When I heard about the demise of actor Girish Karnad yesterday (June 10, 2019) my mind raced back to a film where he played the protagonist with unforgettable precision. The film is Swami (1977). Those of us who were in our teens in the late 70s might remember its beautiful music and authentic middle-class backdrop, but what remains etched in my mind is Karnad’s performance as the simple, mature, understanding and progressive husband in the film.
His lithe frame, a moustache sitting on his handsome face and his expressive eyes doing all the talking, Girish Karnad was brilliant in the film. He probably didn’t know that he ended up giving husband goals to an entire generation of Indian women.
What I loved about Girish Karnad in the film Swami
- Girish Karnad played a mild-mannered husband who respected his wife’s choice.
- He wanted her to decide and realise things for herself without imposing anything on her.
- He had the guts to stand up against a social malaise like dowry.
- He believed that tiffs didn’t solve everything and tolerance is important.
The basic storyline…
The heroine of the film is Mini, played by Shabana Azmi. She plays a young, feisty girl brought up by her uncle (Utpal Dutta) and widowed mother. Her uncle encourages her to have a mind of her own. She is in love with her neighbour, Narendra and shares a very romantic kiss with him in the rain a la Bollywood style, but her uncle and mother do not take their relationship too seriously.
Her uncle arranges Mini’s marriage to a widower, Ghanshyam, played by Girish Karnad. He is considered a good choice because he is the eldest son and sole owner of a profitable business. Before Mini can protest her uncle is in his deathbed. Before breathing his last he makes her promise that she would honour his wish. Her uncle tells her that Narendra will never make her happy but Ghanshyam will understand her and respect her.
Shabana Azmi and Girish Karnad in Swami
A furious and rebellious Mini does marry Ghanshyam but on the wedding night she makes it clear to him that she has not accepted him as her husband.
She refuses to share the bed with him. Girish Karnad peacefully accepts her decision and says that she has total control over what she desires. I just couldn’t help but admire this on-screen character at that point.
Girish Karnad was so fantastic in his portrayal of the accepting husband that I remember him vividly after 42 years of the film’s release.
Girish Karnad plays such a genuine man
Mini starts noticing the discrimination in her new home. Though her husband is the breadwinner of the family, it’s the younger brother who gets pampered and loved by her mother-in-law. She notices that the mother-in-law never bothers to check if Ghanshyam has eaten or not. Girish Karnad made us believe that such a good man can exist in India. Despite this discrimination he is always respectful to his mother and loving towards his siblings.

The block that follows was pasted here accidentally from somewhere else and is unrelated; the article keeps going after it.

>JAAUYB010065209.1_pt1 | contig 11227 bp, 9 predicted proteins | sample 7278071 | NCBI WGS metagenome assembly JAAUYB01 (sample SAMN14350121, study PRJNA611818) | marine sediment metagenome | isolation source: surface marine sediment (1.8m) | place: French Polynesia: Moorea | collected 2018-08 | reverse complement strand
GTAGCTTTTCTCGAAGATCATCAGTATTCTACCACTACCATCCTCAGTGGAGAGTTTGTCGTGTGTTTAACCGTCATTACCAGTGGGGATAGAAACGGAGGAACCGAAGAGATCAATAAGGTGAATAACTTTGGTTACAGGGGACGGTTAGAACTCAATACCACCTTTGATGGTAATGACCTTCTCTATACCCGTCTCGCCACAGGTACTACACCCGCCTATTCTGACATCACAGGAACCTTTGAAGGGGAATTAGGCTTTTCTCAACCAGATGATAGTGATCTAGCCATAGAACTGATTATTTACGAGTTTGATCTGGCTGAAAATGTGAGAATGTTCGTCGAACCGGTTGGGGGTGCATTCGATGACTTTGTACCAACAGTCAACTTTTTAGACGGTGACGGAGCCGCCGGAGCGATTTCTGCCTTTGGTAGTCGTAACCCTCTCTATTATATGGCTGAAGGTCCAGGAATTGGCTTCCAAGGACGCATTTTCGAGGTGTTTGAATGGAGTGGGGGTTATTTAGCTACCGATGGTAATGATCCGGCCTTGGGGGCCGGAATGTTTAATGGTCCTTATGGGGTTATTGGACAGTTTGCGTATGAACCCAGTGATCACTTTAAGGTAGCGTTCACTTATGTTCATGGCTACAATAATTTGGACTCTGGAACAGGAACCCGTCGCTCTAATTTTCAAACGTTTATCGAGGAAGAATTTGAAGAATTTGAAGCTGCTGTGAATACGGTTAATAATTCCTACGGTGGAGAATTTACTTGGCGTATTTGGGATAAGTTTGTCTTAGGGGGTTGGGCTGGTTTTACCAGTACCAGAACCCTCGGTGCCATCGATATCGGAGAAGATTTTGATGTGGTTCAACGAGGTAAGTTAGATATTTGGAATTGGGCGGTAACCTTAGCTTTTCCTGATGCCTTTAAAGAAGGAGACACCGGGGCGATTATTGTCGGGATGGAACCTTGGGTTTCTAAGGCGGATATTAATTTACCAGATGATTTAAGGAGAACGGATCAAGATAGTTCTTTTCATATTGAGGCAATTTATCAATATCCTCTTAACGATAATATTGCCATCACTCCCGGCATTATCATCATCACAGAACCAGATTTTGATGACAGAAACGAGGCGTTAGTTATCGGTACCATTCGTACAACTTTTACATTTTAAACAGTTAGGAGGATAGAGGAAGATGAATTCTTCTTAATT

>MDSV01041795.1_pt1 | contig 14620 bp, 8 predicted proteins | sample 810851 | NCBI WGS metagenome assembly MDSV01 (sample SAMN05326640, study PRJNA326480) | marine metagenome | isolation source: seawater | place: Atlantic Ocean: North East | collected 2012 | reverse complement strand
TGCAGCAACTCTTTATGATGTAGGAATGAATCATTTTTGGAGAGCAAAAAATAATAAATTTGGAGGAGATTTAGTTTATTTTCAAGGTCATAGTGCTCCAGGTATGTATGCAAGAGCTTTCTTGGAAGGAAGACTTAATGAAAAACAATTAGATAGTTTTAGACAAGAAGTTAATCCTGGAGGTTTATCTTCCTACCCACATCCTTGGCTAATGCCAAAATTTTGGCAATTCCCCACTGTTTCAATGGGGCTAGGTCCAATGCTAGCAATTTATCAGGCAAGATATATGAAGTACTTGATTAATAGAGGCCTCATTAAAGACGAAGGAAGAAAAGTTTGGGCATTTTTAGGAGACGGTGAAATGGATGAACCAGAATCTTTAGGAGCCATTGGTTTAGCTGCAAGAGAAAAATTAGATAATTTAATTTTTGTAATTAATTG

Girish Karnad takes a stand
Mini realises how wise her husband is when he refuses to pay dowry for his sister’s marriage, even though the family is having difficulty getting her married. He makes all of us understand that there’s no future for the sister in a relationship that is so transactional.
Mini surprises herself by backing her own husband, who she is usually angry with. Girish Karnad in the role of Ghanshyam makes her question her own prejudices and behaviour. She starts thinking if she has wronged him for no fault of his.
Mini gets into a tussle
When Mini confronts her mother-in-law he tries to calm her down. I loved the way Girish Karnad tells Shabana Azmi that she is a well educated girl and she does not need to go down to her mother-in-law’s level of pettiness. He explains this with so much patience and love that I am sure all the girls in the audience must have wished that they could find a husband like him someday.
The return of the old love
In the final scene, Mini’s earlier friend, Narendra, who is the son of a zamindar, drops in to check on her. This provides fodder for the family to make all sorts of allegations. Fed up with the day-to-day disturbances by her mother-in-law and her supposed inability to develop an attachment with her husband, Mini walks out with Narendra.
Director Basu Chatterjee, whose understanding of human relationships I totally admire, has shown Mini walking off in a huff in this particular scene. As she nears the railway station her resolve starts weakening. She is waiting for the train but again she is questioning herself on her hasty actions.
Girish Karnad’s patience pays off
In the end, Girish Karnad’s dignified demeanor and wisdom wins. She realises that her uncle knew her better than she knew herself and it is her husband who will truly love and value her all her life.
A shining star
After the film Swami, if I love any other Girish Karnad work that has to be the TV series Malgudi Days based on RK Narayan’s work. I am aware that he wrote brilliantly in Kannada and received the Sahitya Academy Award, Jnanpith Award, Padma Sri and Padma Bhushan and I have watched him later in films like Dor, Iqbal and the recent Ek Tha Tiger, but I can never forget the mild-mannered Ghanashyam in Swami. He would always be the ideal husband of Indian cinema.